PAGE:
This past week was a really great one for sales on meat. I bought a ten pound sirloin roast for $2.69/lb, hamburger was $2.19/lb (probably never see that again) and chicken breasts with the bone in was 79 cents/lb. I cut the sirloin in strips, browned them and the roasted them in their own juice. This made eight nice pints with about a pound of meat in each. The gristle and scraps were boiled with some carrots, dried celery and our own tomato bouillon (dry paste-type tomatoes then grind into a powder with an old coffee grinder). After this set for a day day to solidify the fat, I scooped off the fat and canned up six nice pints of broth. The chicken I cubed and cold-packed for another eight one-pounds of meat, The bones and skin were boiled to make a broth. I didn't flavor this because I wanted the fat for soapmaking. Once the fat was skimmed off, I seasoned it with garlic, onion, sage, rosemary and thyme for a nice broth. Again I canned this, making eight pints. I only bought five pounds of hamburger because I feared it was going to be greasy, but it wasn't. With one pound I made a meatloaf for the guys' lunch and the rest was made into Swedish meatballs that I canned. Oh! There was also enough meat culled from making the broths to fill a quart bag of the chicken for the freezer and about a half-quart of the beef. These will make a nice base for pot pies or some soup. When I finished all that was left were the bones and skin. I tossed the bones and threw the skins out for the stray cats.
That took the better part of Friday and Saturday and I was ready to put the pressure canner away when we stopped by our local grocery store. They were having a sale on bacon for 10 pounds for $16.90. Well! I couldn't pass that up! I canned up eight one-pound jars of it. Some of the pieces were quite fatty so I set those aside and later rendered the lard by slowly melting the fat for several hours on low heat. Once strained, this gave me about 3/4 a quart of lard for soapmaking. All the little bits of bacon were culled and I ended up with about a half a quart of real bacon bits.
People always ask, why I don't just freeze my meat. First, I simply don't have a freezer big enough and I don't want to have a separate freezer because they take too much electricity. Secondly, our area is notorious for it's power lines blowing down. Living directly in the path of the wind coming off the Great Lakes means we have some pretty powerful winds. Being in a less populated area means that sometimes we go for days without electricity, not being a high priority for Detroit Edison. Too many times have a I lost produce in the freezer due to an outage. Canned never spoils when the electricity goes out! And lastly, canned meat is very convenient to use. You don't have to wait for it to thaw, it doesn't get freezer burn, it lasts a lot longer than frozen and it's already cooked.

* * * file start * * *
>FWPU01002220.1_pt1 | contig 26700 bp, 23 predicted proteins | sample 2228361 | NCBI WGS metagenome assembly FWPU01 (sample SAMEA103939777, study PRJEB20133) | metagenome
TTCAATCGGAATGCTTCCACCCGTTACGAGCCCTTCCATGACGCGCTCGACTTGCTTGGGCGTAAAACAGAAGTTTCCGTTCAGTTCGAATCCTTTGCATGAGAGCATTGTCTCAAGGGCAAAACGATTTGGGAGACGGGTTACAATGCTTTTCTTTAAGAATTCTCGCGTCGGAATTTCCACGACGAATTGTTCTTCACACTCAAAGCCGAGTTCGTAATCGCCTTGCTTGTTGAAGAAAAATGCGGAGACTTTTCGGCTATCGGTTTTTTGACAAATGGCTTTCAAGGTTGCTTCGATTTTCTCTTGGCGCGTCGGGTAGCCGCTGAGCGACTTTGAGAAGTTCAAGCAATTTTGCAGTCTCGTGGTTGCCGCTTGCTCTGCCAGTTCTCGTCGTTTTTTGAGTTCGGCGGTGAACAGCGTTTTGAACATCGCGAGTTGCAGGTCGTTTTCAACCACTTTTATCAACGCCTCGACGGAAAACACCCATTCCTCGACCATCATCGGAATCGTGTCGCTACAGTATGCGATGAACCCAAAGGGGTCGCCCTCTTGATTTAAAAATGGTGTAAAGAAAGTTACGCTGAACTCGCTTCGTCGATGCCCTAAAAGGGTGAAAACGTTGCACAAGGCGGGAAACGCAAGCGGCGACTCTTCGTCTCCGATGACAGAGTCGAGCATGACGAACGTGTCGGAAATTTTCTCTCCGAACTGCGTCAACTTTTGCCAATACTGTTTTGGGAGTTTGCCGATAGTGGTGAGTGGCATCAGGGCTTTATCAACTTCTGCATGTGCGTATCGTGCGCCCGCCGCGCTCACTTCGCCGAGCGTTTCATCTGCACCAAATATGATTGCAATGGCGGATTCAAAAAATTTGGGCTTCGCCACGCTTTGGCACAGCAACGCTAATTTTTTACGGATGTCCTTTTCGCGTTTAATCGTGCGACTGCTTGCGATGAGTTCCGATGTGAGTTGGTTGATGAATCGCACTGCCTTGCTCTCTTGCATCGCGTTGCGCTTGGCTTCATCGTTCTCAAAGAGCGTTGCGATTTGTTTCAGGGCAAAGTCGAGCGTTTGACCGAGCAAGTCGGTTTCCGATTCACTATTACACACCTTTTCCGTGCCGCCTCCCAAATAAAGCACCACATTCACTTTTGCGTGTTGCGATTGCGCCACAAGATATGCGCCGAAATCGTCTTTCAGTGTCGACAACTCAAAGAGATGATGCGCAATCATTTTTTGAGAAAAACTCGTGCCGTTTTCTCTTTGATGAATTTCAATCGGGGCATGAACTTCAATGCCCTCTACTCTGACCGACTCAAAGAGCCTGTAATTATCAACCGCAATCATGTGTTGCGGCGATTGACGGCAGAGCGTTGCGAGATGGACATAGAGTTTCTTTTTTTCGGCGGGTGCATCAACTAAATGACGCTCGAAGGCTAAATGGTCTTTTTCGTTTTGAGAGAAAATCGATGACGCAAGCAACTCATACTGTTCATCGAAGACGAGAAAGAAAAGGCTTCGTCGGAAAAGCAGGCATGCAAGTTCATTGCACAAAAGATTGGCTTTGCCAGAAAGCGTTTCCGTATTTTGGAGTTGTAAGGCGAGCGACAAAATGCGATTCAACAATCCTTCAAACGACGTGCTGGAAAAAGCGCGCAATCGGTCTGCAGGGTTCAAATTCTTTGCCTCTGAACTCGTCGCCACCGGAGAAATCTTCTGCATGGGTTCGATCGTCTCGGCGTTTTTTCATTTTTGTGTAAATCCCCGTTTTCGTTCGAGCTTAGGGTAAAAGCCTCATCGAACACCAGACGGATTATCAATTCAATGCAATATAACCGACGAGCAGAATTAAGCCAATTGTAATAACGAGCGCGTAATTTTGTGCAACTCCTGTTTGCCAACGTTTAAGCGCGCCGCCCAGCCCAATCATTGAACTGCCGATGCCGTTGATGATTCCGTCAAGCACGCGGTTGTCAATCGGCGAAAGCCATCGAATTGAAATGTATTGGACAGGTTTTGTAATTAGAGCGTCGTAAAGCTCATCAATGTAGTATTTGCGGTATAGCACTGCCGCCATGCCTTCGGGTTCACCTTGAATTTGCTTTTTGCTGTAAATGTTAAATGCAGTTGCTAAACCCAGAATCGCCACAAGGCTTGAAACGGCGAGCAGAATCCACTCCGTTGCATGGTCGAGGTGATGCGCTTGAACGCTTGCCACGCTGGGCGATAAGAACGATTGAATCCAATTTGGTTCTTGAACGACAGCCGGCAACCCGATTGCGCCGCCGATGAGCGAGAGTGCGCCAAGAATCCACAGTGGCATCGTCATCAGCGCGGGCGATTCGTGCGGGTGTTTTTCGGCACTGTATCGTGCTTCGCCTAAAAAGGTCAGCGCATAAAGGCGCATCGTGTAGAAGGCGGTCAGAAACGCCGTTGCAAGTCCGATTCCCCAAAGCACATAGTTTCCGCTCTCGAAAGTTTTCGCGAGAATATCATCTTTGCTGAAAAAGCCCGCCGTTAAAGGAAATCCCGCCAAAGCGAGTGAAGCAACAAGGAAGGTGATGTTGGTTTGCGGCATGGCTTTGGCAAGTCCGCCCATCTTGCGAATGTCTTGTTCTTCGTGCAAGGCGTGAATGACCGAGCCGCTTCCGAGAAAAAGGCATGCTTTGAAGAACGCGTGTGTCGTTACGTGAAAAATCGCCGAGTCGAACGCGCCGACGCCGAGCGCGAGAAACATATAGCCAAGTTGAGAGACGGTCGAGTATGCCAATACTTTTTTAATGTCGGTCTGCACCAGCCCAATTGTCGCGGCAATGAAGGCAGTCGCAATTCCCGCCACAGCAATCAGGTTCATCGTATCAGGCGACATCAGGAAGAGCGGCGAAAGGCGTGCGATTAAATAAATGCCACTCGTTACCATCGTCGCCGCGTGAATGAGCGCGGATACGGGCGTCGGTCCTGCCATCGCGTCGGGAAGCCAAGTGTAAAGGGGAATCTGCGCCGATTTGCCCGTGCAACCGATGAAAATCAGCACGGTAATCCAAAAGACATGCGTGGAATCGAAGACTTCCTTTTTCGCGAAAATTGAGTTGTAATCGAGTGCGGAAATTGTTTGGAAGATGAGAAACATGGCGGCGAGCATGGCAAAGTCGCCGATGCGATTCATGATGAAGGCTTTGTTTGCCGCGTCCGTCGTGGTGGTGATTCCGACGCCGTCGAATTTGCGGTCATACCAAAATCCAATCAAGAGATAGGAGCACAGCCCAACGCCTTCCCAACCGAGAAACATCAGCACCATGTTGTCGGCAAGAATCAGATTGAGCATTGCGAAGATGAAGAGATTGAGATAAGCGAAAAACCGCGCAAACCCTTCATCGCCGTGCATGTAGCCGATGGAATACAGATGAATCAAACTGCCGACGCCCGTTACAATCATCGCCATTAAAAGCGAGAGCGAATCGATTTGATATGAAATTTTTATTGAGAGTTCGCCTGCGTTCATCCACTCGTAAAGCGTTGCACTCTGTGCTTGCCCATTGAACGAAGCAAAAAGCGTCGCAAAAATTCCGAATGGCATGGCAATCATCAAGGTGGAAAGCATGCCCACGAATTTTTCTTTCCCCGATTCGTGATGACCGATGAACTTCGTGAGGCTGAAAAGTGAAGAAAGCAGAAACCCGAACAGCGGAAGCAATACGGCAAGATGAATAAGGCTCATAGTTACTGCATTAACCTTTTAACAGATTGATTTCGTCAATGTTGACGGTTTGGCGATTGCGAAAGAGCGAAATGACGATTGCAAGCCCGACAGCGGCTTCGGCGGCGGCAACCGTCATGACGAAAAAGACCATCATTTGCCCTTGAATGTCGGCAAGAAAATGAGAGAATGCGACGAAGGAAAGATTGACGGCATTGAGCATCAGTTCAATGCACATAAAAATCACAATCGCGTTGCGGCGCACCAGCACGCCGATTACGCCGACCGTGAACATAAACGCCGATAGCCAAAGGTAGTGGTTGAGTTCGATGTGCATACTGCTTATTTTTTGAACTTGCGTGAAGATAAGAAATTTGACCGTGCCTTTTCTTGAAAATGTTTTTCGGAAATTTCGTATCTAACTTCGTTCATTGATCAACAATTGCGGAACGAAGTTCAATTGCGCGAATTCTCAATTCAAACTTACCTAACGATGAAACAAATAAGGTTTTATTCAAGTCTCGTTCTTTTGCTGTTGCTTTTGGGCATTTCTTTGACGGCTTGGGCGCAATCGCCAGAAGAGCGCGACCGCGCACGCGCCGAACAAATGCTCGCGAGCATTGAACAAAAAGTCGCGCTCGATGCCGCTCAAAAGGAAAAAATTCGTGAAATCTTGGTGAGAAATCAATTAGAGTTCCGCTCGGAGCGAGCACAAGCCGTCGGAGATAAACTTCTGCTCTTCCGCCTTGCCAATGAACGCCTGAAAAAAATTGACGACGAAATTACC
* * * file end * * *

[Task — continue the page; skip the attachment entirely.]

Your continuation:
Learning to pressure can is probably the second most important skill you can master in your steps toward becoming self-sufficient, the first being, gardening, of course. It's really not hard. I urge you all to learn it, if you don't know already. There's only so much you can do with hot water bath canning; pickles and jellies and fruits in syrup. The real meat and potatoes (literally) of food preservation is in pressure canning. There's oodles of tutorials on YouTube and on various blogs. And all cannners will come with very detailed instructions. It's simply not that difficult. And the nicest thing about canning your own, is that you control the quality.
ANOTHER THING TO PRESERVE
My stint without a computer has taught me a valuable lesson. Keep written copies! Sure it's convenient just to Google whatever you want but what if your computer quits, or we do get that EMP attack they are always talking about? Or the economy goes so far south that you can't afford the internet? Or even worse yet, they start censoring the internet? Start today making copies of any information that you think you may need or want in those situations; basic recipes, notes on foraging, how-tos on staying warm, building shelter, and making mechanical devices, natural health tips, canning instructions, etc. I call it my survival notebook. You can keep a copy in a three ring binder or just staple them together. It doesn't need to be fancy.
BARE BONES BAKING PANTRY
When the stock market looked like it was going to take a nosedive last week, Ran and I sat down and made out a list of groceries to buy in bulk to see us through hard times. We have the money squirreled away for the purchases just in case. So many of the things: such as,crackers, noodles, tortillas, bread, baked goods, etc. that we buy, can be made just as easily at home and perhaps even better. At least they would be made of wholesome ingredients. Some things , such as pancake mix, boggles my mind. Why would anyone pay to have a little flour, baking powder, sugar and hydrogenated oil mixed together for them, when they can make a far superior pancake in the same amount of time from basic pantry ingredients? This week we made crackers and bread from common pantry items. It took probably as much time to bake them as it would to drive to the store, locate the items, stand in line and drive back home. When you factor in all that plus how much it costs for these type of things, it just doesn't make sense to buy them. Here's a list of a bare bones baking pantry:
flour (plain old white)
baking soda and baking powder
vegetable oil (we use olive)
spices: cinnamon, nutmeg, ginger and cloves